We are pleased to announce Mission Journal is now available online for full-text browsing, searching, and download. From 1967 to 1988, Mission Journal was a forum for theological reflection on issues such as race, gender, war and peace-making, the place of the church in urban society, the nature and implications of Restorationism and critical Biblical and historical scholarship. It was one of the most controversial periodicals among Churches of Christ in the decades of the late 1960s-mid 1980s.
Bob Turner, in his preface to this oral history project, describes Mission’s character as “unique—sort of Sojourners meets Village Voice meets MAD Magazine. It was smart enough to provoke a theologian but accessible enough to put on your coffee table; classic enough to attract intellectuals in the 1960s but avante garde enough to get picked up by a college kid a generation later. It was unquestionably the literary counterculture of Church of Christ periodicals for two decades.”
Turner’s oral history compiles reflections from some of the key persons involved in Mission from its founding to its closure in 1988: Dwain Evans, Don Haymes, Richard Hughes, Victor Hunter, Warren Lewis, and Thomas Olbricht.
Olbricht provides in this essay, New Journals for the Sixties: Restoration Quarterly and Mission, an extended reflection and assessment of the impact of these journals. Drawing from his deep insider involvement in Mission and from Abe Malherbe’s in Restoration Quarterly, Olbricht situates them within the journalistic, editorial, theological and historical contexts of the 1950s-1970s Churches of Christ.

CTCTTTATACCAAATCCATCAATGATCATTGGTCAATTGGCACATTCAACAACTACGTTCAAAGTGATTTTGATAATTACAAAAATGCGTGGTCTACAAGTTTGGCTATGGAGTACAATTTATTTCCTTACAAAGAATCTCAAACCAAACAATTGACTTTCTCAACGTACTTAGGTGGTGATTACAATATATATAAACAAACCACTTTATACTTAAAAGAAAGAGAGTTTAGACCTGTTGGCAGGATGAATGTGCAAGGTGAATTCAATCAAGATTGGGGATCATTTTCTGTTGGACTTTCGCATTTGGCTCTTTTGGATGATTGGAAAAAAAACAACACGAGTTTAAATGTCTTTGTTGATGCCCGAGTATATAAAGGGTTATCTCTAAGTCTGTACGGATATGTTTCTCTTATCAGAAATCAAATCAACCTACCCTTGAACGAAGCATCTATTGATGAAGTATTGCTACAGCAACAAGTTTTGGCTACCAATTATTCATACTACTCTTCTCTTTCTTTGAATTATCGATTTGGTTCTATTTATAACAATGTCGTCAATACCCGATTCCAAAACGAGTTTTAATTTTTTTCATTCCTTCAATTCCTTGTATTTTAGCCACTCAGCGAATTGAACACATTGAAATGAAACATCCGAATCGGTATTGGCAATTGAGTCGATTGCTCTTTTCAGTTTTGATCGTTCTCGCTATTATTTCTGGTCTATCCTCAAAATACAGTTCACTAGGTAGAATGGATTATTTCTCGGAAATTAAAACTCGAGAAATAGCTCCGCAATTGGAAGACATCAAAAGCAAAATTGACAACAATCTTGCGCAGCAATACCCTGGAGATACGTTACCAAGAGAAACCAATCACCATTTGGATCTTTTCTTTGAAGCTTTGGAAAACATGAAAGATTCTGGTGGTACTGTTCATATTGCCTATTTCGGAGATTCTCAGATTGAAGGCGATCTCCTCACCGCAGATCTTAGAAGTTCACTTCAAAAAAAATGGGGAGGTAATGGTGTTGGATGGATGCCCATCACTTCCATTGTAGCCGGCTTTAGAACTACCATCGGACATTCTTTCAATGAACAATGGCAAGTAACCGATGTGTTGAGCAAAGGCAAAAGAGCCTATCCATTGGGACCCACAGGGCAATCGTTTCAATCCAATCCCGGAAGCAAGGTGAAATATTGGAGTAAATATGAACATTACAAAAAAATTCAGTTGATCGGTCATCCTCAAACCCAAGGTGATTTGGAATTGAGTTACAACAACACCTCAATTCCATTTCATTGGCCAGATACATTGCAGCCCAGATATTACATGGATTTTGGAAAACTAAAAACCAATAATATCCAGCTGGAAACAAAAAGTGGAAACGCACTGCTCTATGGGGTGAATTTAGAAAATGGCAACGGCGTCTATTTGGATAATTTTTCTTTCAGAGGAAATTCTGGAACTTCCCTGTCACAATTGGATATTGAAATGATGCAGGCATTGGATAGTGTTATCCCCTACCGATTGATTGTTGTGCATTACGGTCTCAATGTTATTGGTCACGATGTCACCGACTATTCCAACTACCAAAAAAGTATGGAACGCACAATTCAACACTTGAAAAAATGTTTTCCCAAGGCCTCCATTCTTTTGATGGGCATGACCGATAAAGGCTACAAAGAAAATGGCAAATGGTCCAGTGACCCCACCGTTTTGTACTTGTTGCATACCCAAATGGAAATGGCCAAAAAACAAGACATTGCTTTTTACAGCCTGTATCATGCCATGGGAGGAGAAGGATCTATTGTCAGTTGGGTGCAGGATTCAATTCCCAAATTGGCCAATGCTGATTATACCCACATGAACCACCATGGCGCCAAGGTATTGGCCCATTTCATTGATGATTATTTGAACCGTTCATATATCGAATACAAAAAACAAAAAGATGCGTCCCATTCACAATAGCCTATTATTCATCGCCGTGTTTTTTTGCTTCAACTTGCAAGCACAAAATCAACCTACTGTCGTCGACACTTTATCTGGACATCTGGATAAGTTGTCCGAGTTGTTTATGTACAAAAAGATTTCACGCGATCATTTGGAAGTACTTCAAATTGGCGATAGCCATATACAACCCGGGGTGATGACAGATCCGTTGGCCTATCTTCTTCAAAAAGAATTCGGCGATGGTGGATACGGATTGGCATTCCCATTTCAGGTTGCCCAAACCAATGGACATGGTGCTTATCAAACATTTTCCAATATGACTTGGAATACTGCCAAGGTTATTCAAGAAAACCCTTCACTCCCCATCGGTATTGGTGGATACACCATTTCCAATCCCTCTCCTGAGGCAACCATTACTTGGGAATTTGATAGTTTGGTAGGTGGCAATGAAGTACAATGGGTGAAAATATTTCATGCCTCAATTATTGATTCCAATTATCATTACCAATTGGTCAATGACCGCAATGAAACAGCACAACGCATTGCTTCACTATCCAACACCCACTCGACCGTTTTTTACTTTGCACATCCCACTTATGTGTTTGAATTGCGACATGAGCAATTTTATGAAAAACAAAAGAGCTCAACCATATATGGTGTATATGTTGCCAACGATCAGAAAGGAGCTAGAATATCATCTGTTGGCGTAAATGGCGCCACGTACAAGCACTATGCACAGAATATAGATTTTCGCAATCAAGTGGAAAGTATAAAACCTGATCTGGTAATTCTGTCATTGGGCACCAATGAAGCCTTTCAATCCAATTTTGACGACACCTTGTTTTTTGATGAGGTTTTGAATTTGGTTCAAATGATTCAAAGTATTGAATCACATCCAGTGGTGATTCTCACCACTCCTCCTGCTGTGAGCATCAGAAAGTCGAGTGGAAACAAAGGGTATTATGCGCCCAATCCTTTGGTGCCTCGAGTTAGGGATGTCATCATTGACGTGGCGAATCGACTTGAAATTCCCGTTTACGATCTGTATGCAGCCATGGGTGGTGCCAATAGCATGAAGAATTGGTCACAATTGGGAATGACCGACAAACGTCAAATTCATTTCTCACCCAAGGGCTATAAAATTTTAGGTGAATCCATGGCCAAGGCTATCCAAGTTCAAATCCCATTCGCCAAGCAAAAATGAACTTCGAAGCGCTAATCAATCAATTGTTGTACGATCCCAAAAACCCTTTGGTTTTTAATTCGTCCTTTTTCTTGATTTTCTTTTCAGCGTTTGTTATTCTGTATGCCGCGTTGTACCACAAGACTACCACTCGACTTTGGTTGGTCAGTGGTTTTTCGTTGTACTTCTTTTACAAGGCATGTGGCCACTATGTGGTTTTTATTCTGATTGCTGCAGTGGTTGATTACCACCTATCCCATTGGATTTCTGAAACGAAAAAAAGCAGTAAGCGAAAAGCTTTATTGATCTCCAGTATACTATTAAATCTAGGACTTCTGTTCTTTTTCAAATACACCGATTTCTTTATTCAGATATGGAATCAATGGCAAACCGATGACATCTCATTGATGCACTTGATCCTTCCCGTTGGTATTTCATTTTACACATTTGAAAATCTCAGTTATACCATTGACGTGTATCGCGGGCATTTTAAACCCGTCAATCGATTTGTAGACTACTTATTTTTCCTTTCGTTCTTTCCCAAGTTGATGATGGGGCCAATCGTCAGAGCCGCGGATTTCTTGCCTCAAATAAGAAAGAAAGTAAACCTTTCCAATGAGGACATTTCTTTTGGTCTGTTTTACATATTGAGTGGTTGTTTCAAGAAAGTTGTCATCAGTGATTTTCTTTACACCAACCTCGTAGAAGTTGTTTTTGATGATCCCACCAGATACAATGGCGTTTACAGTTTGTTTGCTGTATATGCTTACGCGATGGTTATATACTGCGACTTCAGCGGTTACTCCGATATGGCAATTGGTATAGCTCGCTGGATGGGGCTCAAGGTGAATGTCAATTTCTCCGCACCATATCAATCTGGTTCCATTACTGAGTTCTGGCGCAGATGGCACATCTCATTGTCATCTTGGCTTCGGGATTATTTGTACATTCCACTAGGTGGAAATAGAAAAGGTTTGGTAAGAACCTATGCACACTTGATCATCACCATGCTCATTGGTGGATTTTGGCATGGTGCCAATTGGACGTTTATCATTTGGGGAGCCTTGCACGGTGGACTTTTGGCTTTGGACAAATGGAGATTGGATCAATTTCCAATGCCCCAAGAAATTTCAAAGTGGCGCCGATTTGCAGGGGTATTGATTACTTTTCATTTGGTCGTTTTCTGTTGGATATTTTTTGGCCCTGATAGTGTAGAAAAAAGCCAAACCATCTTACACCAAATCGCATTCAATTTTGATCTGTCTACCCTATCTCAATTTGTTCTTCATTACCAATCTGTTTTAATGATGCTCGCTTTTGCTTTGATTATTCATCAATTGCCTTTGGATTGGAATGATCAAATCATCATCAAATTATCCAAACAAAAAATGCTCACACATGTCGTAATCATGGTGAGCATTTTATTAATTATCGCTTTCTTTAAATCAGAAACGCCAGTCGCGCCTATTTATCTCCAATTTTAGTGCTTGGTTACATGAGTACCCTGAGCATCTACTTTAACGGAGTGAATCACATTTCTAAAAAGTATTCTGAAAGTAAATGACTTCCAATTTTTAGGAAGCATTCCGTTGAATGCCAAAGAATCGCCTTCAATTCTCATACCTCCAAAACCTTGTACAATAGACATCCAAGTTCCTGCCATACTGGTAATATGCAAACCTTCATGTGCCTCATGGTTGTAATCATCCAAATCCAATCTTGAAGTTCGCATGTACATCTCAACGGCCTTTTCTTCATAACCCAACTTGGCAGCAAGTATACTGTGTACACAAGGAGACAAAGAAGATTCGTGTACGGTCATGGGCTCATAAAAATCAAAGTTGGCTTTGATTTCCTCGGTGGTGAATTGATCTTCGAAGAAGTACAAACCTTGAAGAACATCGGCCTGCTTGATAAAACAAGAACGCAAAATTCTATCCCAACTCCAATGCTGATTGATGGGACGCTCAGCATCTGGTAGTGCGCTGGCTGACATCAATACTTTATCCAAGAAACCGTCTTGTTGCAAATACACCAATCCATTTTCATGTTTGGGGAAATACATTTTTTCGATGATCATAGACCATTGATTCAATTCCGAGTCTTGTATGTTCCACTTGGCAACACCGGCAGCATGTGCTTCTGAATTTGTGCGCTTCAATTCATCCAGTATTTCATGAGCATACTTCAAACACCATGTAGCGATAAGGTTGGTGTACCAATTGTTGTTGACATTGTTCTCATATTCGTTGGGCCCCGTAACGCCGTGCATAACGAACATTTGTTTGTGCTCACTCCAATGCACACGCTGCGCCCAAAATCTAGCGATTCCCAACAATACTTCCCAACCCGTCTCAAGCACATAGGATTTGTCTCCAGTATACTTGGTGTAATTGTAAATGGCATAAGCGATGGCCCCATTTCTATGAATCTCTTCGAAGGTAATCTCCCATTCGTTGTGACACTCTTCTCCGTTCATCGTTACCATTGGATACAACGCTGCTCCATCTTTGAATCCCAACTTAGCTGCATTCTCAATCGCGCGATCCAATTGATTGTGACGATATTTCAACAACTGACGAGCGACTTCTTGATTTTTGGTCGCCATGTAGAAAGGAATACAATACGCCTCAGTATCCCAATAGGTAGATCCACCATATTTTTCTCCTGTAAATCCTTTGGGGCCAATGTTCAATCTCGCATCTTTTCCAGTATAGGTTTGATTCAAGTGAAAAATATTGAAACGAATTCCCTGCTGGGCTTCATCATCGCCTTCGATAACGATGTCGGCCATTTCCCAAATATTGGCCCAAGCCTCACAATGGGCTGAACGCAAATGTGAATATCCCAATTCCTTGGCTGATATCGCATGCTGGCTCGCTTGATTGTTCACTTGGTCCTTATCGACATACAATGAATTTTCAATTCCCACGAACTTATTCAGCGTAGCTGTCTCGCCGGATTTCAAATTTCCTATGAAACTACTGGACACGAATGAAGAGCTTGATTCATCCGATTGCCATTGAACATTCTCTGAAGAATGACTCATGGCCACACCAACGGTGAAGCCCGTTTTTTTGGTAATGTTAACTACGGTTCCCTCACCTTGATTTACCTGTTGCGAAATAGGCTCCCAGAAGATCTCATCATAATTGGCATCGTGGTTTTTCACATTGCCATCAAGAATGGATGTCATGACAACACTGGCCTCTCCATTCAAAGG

Greg McKinzie conducted an interview session at the 2017 Christian Scholars’ Conference, Lipscomb University, Nashville, TN, dedicated to recording the stories of Dwain Evans, Vic Hunter, and Richard Hughes in the production of Mission Journal. Participants reflected on the motivations, hardships, and successes of publishing thoughtful, courageous content during a tumultuous time for the country and for Churches of Christ. What were the personal costs? How did the journal evolve and why? What would they do differently if they had it to do over? And what is the legacy of Mission for today? Listen here:
With the completion of the digitization project, fully searchable and downloadable PDFs of every issue are available at http://digitalcommons.acu.edu/missionjournal. Mission on ACU DigitalCommons contains the full run of the journal, from volume 1, number 1 (July 1967) to the final issue, volume 21, numbers 5-6 (December 1987-January 1988). This digital archive will ensure Mission is widely and easily available for historical research and continued reflection on the issues it raised and discussed.
The digitization initiative was led by Mac Ice, Director of Archives and Special Collections. Student workers Julia Teel and Cayla Savari accomplished much of the digitization work, from scanning to page proofing. Archivist Amanda Dietz worked with BePress to fine tune the public display details and ensure each issue was uploaded and working properly. We are grateful for the partnership with Greg McKinzie, Executive Editor of Missio Dei Journal, Bob Turner, Librarian at Harding School of Theology and Thomas Olbricht for their fine work in contextualizing Mission’s voice amid the editorial landscape of late 20th century Churches of Christ.